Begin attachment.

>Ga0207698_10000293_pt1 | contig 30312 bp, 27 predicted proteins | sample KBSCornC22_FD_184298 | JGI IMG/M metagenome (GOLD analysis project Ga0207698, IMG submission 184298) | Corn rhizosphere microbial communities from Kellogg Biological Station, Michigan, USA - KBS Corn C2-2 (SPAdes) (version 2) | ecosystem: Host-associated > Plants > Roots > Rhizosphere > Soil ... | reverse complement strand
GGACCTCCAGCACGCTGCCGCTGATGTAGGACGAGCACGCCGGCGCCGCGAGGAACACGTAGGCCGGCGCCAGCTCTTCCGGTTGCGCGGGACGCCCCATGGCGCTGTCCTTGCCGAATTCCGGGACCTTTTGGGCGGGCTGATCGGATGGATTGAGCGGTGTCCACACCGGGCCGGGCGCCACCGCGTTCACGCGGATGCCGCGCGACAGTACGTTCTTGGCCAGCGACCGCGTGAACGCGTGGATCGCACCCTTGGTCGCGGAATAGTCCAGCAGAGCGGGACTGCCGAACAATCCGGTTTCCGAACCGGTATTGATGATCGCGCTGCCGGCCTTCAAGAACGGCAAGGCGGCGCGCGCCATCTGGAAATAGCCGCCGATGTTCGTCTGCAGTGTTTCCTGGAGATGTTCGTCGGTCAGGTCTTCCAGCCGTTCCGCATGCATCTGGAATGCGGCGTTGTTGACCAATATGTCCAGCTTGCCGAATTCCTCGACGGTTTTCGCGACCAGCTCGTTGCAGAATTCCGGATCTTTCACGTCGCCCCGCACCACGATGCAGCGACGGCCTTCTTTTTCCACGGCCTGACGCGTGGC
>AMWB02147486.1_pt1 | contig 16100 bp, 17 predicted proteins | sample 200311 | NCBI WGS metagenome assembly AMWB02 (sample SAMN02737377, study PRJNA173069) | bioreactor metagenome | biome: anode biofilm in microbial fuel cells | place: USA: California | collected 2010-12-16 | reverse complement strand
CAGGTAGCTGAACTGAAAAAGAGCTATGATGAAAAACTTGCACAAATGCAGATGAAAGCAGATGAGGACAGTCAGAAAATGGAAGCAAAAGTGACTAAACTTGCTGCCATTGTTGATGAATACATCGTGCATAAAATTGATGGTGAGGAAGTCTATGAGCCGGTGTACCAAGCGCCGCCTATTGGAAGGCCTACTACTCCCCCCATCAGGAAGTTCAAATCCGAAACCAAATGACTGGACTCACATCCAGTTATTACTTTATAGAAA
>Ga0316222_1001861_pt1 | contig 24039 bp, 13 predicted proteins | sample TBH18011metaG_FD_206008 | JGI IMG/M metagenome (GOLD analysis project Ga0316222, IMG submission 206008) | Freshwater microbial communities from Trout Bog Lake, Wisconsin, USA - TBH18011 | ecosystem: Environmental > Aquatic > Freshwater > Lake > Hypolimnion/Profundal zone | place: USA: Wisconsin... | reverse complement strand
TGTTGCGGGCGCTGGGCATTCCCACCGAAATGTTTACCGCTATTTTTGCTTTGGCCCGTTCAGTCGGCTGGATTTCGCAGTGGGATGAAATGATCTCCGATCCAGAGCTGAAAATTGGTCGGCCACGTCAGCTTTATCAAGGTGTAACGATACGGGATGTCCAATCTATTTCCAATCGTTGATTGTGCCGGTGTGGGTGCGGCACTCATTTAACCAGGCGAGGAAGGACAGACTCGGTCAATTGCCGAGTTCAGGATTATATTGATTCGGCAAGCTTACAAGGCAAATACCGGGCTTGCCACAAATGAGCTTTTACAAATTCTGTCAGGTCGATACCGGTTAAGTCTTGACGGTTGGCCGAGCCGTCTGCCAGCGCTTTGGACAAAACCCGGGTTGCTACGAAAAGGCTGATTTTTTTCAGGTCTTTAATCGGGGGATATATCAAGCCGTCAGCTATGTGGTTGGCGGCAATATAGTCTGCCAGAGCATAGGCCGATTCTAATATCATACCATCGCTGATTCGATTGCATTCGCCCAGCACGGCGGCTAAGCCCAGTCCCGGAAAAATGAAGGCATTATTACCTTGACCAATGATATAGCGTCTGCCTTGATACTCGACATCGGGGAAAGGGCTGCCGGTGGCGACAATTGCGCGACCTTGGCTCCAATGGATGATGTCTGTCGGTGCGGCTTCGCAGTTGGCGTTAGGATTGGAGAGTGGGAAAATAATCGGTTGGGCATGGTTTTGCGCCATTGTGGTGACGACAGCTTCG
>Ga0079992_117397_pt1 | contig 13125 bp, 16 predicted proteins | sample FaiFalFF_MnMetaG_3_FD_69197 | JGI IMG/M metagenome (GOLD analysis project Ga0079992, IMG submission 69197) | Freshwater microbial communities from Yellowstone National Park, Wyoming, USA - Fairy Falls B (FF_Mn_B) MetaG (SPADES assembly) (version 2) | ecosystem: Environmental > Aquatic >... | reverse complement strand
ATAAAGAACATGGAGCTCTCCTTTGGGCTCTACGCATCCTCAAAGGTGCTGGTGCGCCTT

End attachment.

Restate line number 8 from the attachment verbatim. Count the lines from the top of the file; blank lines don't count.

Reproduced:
ATAAAGAACATGGAGCTCTCCTTTGGGCTCTACGCATCCTCAAAGGTGCTGGTGCGCCTT